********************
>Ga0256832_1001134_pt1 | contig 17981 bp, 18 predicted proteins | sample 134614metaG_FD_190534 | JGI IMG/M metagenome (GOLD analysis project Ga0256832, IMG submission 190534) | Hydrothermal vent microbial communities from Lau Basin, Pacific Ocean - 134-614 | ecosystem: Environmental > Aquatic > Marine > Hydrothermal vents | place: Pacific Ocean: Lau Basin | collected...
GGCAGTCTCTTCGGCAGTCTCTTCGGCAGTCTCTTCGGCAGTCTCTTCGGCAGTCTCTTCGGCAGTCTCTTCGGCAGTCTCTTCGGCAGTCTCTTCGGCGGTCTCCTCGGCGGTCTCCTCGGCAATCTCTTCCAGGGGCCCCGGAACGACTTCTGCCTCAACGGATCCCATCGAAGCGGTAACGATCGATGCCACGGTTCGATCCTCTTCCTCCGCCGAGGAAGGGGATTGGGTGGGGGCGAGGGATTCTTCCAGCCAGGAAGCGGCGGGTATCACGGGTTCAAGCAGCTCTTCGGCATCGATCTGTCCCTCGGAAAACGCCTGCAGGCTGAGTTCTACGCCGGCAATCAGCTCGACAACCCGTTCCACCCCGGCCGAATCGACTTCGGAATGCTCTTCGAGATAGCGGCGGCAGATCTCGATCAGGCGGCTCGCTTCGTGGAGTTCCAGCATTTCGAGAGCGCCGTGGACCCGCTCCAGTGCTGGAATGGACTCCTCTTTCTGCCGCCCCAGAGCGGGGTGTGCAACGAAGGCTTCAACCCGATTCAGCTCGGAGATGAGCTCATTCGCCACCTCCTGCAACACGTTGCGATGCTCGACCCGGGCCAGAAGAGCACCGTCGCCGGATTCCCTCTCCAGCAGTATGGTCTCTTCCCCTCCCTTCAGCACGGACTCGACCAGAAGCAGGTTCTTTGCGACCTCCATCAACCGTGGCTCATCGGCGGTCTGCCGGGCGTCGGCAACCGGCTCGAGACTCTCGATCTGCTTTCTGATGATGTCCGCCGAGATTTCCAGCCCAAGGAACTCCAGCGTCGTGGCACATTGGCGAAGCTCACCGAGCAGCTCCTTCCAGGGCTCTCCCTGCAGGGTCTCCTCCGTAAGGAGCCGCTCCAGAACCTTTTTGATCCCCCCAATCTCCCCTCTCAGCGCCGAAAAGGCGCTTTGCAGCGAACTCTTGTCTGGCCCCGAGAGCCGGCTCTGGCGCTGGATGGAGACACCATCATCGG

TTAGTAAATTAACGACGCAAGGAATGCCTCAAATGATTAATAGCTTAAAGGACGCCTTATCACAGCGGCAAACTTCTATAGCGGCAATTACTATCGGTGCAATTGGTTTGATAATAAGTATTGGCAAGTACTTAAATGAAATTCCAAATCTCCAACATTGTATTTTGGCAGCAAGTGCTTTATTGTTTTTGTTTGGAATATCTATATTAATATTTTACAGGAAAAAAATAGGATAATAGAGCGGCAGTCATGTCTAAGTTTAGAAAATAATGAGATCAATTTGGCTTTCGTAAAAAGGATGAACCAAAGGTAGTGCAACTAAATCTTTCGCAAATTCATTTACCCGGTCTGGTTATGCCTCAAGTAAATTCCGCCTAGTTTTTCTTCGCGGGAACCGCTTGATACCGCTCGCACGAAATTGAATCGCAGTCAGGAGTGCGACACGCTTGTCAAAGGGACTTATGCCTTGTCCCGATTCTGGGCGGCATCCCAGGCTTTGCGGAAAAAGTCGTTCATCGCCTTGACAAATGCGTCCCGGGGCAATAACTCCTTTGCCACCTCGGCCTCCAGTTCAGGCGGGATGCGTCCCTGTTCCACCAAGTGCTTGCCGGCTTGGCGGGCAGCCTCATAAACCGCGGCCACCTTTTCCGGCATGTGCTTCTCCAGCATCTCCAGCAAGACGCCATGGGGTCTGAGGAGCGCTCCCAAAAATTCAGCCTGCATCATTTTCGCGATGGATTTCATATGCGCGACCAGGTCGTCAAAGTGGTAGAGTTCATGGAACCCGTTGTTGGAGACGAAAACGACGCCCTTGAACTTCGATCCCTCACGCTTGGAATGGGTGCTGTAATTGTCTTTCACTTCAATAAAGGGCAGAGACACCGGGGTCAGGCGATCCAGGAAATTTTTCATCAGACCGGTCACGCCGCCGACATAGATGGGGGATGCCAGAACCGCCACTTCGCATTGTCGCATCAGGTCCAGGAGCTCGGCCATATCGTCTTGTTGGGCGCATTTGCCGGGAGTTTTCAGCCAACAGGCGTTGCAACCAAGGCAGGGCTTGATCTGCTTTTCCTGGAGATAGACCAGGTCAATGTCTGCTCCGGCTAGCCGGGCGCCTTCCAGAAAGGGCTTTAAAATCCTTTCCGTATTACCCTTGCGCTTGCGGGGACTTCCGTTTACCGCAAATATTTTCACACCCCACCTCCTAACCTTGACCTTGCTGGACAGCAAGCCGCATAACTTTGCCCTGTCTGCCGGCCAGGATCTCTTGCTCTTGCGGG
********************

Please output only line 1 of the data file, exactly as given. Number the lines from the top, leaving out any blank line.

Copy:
>Ga0256832_1001134_pt1 | contig 17981 bp, 18 predicted proteins | sample 134614metaG_FD_190534 | JGI IMG/M metagenome (GOLD analysis project Ga0256832, IMG submission 190534) | Hydrothermal vent microbial communities from Lau Basin, Pacific Ocean - 134-614 | ecosystem: Environmental > Aquatic > Marine > Hydrothermal vents | place: Pacific Ocean: Lau Basin | collected...